Mission Statement: This blog was created to provide information on getting help for autism in general while focussing on locally available resources for families with newly diagnosed children in Belleville and Quinte area.

Please browse the blog at your leisure. You are welcome to comment on the posts. If you are a parent, an autism consultant, counselor, teacher with information on autism resources available in our area, please email your information to benziesangma@gmail.com. Your information will be added within 24 hours.

Local Autism Support Groups

Parents Engaging Autism Quinte (PEAQ), an autism parent support group, meets once a month on the first Tuesday of the month (no meetings in January, July and August) at Kerry's Place, 189 Victoria Avenue, Belleville at 6:30 to 8 p.m. If you have questions or suggestions for autism topics that are important to you please go to our FaceBook account and post your suggestions so that we can invite appropriate autism professionals to speak at these meetings. There won't be any meeting in December but we are taking local families supporting individuals with moderate to severe sensory challenges to the Christmas Event at the Children's Safety Village half an hour prior to the event being opened to the public.

Autism parent support group meeting hosted by Mental Health Agency, Trenton and Military Family Resource Centre (MFRC) meeting is on the Second Thursday of the month from 6 to 7:30 p.m. If you have require any further information please contact Marya Peters for more information at 613 392-2811 ext 3953 or email marya.p@trentonmfrc.ca

For info on Community Living Prince Edward County Parent Support group, contact Resource Consultants @ 613 476 6038

Central Hastings Autism Support Group meets in Madoc at the Recreation Centre. Contact Renee O’Hara, Family Resource & Support, 613-966-7413 or Tammy Kavanagh, Family Resource & Support, 613-332-3227

Strategies for challenging behaviours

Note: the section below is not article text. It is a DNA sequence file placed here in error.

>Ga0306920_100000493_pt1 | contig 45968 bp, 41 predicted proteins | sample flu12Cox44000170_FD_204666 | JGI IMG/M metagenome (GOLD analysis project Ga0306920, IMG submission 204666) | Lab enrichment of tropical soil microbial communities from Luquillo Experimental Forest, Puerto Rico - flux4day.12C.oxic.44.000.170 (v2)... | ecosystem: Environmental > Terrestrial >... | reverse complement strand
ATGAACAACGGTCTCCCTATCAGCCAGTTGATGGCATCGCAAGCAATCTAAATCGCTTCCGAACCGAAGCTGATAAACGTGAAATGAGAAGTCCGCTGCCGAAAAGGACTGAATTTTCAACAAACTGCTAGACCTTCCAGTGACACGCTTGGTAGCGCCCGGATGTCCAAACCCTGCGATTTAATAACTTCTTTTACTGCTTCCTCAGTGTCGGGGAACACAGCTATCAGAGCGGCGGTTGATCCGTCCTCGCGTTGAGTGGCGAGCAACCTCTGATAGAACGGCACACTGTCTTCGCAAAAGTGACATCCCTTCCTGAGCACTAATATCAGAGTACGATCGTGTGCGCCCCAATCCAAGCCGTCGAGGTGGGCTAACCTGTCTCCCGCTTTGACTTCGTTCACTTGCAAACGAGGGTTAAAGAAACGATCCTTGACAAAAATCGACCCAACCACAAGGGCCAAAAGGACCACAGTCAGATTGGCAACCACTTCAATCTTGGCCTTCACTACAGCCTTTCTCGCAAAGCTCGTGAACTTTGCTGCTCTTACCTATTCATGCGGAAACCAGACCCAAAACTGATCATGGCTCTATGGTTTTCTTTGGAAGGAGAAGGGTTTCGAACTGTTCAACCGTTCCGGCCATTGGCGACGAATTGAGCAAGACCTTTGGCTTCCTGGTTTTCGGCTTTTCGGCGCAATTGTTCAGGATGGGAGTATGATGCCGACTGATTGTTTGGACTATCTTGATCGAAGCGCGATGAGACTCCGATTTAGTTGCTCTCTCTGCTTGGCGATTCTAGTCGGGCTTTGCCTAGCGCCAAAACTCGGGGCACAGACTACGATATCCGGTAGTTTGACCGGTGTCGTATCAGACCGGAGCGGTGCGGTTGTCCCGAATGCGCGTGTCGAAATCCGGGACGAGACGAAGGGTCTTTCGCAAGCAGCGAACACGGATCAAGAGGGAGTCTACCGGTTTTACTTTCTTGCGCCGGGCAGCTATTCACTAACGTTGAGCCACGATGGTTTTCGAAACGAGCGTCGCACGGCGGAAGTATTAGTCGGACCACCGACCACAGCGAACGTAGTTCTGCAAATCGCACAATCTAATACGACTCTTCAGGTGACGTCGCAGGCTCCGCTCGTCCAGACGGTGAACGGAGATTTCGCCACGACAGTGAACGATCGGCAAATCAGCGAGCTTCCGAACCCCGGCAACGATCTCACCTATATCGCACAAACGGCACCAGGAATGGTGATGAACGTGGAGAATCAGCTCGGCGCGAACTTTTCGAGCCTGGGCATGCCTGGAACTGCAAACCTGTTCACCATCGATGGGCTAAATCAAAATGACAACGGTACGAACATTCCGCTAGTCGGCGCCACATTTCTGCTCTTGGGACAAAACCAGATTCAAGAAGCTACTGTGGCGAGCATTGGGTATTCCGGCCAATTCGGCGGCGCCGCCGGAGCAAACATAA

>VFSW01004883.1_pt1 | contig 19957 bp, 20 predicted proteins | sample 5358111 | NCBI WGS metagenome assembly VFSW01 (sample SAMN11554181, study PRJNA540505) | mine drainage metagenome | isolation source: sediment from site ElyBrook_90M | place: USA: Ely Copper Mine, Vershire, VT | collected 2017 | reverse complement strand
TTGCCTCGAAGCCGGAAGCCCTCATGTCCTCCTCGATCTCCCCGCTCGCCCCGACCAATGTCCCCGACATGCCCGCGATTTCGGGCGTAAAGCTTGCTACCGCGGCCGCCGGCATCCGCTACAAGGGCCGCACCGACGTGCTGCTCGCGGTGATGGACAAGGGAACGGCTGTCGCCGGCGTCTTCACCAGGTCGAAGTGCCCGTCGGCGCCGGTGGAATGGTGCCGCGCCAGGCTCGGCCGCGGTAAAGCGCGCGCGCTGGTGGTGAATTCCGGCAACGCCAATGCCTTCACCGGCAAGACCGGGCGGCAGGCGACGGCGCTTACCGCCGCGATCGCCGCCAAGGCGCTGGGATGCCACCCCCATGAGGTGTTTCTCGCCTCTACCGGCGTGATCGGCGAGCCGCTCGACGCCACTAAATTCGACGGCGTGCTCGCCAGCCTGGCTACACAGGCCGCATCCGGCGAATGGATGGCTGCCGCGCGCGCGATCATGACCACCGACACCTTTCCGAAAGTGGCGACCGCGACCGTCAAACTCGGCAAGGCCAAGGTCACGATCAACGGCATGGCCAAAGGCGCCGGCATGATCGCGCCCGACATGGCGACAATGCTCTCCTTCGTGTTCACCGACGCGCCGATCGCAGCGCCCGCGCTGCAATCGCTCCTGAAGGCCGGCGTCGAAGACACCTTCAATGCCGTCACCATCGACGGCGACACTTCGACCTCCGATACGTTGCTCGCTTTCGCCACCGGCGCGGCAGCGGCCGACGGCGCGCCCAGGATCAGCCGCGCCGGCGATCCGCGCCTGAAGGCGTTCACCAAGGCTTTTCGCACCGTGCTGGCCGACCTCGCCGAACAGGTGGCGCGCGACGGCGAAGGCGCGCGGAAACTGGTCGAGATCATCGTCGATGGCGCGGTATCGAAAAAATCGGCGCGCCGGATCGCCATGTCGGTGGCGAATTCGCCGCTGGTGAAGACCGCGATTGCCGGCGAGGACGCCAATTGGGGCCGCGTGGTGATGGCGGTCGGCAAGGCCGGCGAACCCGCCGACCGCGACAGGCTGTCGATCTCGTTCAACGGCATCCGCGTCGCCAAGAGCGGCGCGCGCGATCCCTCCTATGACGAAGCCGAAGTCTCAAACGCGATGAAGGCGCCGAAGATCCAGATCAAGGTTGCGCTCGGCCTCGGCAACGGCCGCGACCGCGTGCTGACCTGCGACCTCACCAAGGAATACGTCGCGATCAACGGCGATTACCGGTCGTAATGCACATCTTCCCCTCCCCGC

Tuesday, February 12, 2013

Reinforcing social skills at school

Parents of children with autism do all they can to help their loved ones at home. But when they are at school, which is usually 6.5 hours a day, these children are among their peers. They may often find themselves outside peer circles because they don't know how to interact with them on a social level. Such a situation is compounded inside school environment because of how rapidly conversation topics and gestures or expressions on people's faces change. Conversations could be accompanied with sounds of laughter that might distract a child with autism from listening well. Many other sensory triggers such as other children moving around, different groups doing different things, children seemingly breaking classroom rules by sitting or standing on tables, others talking at once and yet some others tossing stuff and so on can affect how the child with autism receives messages from his peers. Children with autism spectrum disorder often approach and respond to their peers and adults inappropriately as well. One reason they do this is because they are unable to read another person's body language. They might also be sending out unintended body language of their own, for example, looking away from the speaker because they felt anxious. They might be standing too close to show their interest in the speaker and so on. The teacher and educational assistant in the classroom or in the playground area during recess could keep an eye on the social behaviour of a child with autism while among his peers by grabbing teaching opportunities and by redirecting him or her towards appropriate behaviours whenever the opportunity presents itself. Prompts, praises and suggestions at appropriate times could go a long way towards helping a child with social skills at school. Depending on the frequency of these opportunities, the child would gradually be able to hone his or her way out of his isolation and into some form of social interactions at school. Once he or she is able to handle some of these demanding social skills on their own, they will move on to the next phase of establishing friendships for longer periods of time and at other environments such as birthday parties and other social gatherings with their peers.

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In it for the long haul...

I created this blog with my sincere wish that those of you reading this will want to share your own stories, both good and bad, what worked for you and what didn't and together, we can make it easier for the next family beginning their own journey of discovery. By posting what you know, where you have recieved certain services, who you have talked to, whose expertise you trust, how you navigated the school education services and by responding to questions in the discussion thread, know that you have helped a family in need. So, parents, experts in the field, counsellors, teachers and everyone who has any information on resources available, please feel free to post on this blog.